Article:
1. Who are we? What is your brand personality? What’s your company’s identity? Look at your key people, your culture, projects where the company has excelled, the clients you attract and why. Craft a brand identity that is compelling to your ideal customer and that authentically fits who you are and what you do.
  2. What are we selling? What are you offering? What are the products, services, benefits and emotions you provide?
  3. Why are we in business? Go to your mission statement, vision, values and goals. Examine the unspoken values as well as the published ones. Compare the original vision to the ideal the company aims for today. How do these fit in your marketing plan?
  4. Where is the competition positioned? What positions have been taken by competitors, and what haven’t? What characteristic are already “owned” by a major competitor? How do you differ from the competition, and how are you similar?
  5. How do we differ? This is your Unique Selling Proposition — or better yet, your Extraordinary Value Proposition. What do you do that is credibly, sustainably, energetically your own?

Topic 2: Your Message
Ask yourself these questions about what you should communicate.

  1. Who is our target audience? Do you know who your ideal client is? What does a qualified prospect look like? Do you know their demographics? If it’s an organization, what are its characteristics? Most importantly, what “pain” does your ideal client feel that you can help cure?
  2. Why are we communicating? Why are you talking? What is it that you want to say? Develop your message and your core story. Everyone in your organization should be able to communicate your core story in 30 seconds and 5 minutes, with key players able to deliver it in a 15 minute conversation and a 45 minute presentation as well.
  3. What are we going to invest? Time to put your money where your marketing is. How much are you willing to spend now, and how much on the long term?
  4. How should we communicate? Given who you are and who your clients are, what marketing ingredients make sense? What media matches your message? What media conflicts with the image or message you’re trying to portray? Commit to a “hands-off” policy for whatever doesn’t fit — no matter who talks it up, no matter how good a deal you can get.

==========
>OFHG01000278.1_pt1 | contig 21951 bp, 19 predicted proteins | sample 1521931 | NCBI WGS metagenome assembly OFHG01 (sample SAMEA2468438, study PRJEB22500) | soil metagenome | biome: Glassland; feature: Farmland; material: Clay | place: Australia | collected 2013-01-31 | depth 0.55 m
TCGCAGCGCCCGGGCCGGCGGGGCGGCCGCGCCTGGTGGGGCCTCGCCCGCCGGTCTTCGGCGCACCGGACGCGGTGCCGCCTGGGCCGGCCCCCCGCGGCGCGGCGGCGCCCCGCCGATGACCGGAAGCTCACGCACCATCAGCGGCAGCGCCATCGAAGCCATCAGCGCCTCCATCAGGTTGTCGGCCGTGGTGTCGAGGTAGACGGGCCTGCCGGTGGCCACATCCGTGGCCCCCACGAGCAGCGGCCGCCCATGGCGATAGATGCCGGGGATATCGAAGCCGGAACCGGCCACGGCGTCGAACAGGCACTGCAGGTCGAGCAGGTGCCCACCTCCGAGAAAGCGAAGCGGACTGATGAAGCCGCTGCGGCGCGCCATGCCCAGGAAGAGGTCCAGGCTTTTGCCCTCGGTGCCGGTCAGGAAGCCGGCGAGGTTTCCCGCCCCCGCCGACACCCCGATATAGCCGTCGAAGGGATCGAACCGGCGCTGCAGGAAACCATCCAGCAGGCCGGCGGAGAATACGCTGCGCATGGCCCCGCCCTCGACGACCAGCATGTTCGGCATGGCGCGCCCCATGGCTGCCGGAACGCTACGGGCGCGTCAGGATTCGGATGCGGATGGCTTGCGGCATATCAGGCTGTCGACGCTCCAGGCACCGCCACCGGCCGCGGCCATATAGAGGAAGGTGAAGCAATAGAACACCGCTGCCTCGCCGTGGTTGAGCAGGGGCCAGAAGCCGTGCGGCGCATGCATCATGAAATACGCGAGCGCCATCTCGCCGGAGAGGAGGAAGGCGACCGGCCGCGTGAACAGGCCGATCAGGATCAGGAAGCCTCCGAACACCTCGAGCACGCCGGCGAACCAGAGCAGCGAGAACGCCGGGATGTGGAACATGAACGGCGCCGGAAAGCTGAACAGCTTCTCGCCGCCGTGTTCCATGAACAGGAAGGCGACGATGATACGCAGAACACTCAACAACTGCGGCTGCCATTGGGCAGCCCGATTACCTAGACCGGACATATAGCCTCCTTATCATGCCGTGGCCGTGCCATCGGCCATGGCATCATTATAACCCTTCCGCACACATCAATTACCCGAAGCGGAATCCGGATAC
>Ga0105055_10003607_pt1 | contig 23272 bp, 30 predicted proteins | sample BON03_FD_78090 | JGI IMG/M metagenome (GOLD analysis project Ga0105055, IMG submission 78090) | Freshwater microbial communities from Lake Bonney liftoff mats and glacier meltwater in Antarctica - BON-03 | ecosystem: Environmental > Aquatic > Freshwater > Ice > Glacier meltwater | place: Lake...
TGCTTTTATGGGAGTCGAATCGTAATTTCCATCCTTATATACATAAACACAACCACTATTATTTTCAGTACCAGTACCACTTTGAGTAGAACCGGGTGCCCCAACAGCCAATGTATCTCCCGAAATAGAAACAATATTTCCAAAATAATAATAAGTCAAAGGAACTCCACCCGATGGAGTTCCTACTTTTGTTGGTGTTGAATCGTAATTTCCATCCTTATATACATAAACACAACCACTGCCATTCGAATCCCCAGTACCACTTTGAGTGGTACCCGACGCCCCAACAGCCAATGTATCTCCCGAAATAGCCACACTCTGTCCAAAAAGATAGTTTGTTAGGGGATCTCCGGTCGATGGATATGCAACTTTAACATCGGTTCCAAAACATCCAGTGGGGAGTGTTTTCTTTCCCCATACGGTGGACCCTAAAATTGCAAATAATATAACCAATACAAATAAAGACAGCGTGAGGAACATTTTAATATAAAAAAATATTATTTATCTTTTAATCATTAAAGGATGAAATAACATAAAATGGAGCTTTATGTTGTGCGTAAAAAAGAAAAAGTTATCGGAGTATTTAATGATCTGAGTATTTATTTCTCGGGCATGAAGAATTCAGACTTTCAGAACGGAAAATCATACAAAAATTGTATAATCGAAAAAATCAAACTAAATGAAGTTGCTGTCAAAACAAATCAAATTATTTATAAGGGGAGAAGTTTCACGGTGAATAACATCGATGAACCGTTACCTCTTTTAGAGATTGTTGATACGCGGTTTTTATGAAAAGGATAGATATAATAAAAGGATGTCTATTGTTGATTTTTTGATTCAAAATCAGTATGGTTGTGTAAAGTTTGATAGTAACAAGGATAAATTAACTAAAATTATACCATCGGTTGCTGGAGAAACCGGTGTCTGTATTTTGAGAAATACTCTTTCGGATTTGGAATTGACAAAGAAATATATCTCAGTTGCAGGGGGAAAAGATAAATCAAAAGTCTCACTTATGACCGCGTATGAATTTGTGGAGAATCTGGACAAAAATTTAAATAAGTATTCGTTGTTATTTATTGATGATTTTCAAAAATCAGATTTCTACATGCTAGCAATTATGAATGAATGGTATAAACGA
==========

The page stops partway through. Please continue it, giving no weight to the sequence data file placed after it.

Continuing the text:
5. When will we use the methods? Figure out your priorities. What’s urgent, what should be done in the next 6 months, what needs to be done sometime in the future? I suggest creating a rolling 90-day marketing calendar to keep the momentum going.

A marketing strategy will save you money, because it prevents throwing money into ineffective marketing tactics. It will prevent public perception missteps, because it will give you and all your employees guidance on who the company is and who it’s not. It will help you uncover opportunities, spend wisely, communicate consistently and attract your ideal customer over and over again.

If you haven’t figured it out by now, I’ll tell you outright, strategy is my passion. Nothing excites me more than to see an organization transform through my proven strategic process. And the process generates results. Whether it’s opening up a whole new market for a credit union, taking a portable air conditioning company from 8 straight quarters of declining sales to a 42% increase in sales over 12 months or helping a technology company obtain 7 million in new business, it works. If you don’t have a comprehensive, authentic marketing strategy, or if yours needs to be updated, take care of it now. It’s the most important thing you’ll do.

Here’s another action step you can take: Start your year off right by getting MORE business! Watch your sales soar as you apply the ideas, concepts and practical action-steps from Andrew’s newly released “Foundations to Irresistible Marketing,” a 5 CD set and 180 page workbook. The secrets to Strategy, Publicity, Referrals, Networking and Sales are revealed to make your marketing irresistible. In addition, your purchase will provide 720 meals, enough to feed 24 orphans for 1 month at a designated Children’s Hope Chest Care Point facility in Swaziland, Africa; which has the highest AIDS rate in the world. So, when you invest in “Foundations to Irresistible Marketing,” you will not only transform your business but you will transform the lives of starving orphans. Click here to learn more.

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Building Relationships with Customers

Building Relationships with Customers
by Andrew Szabo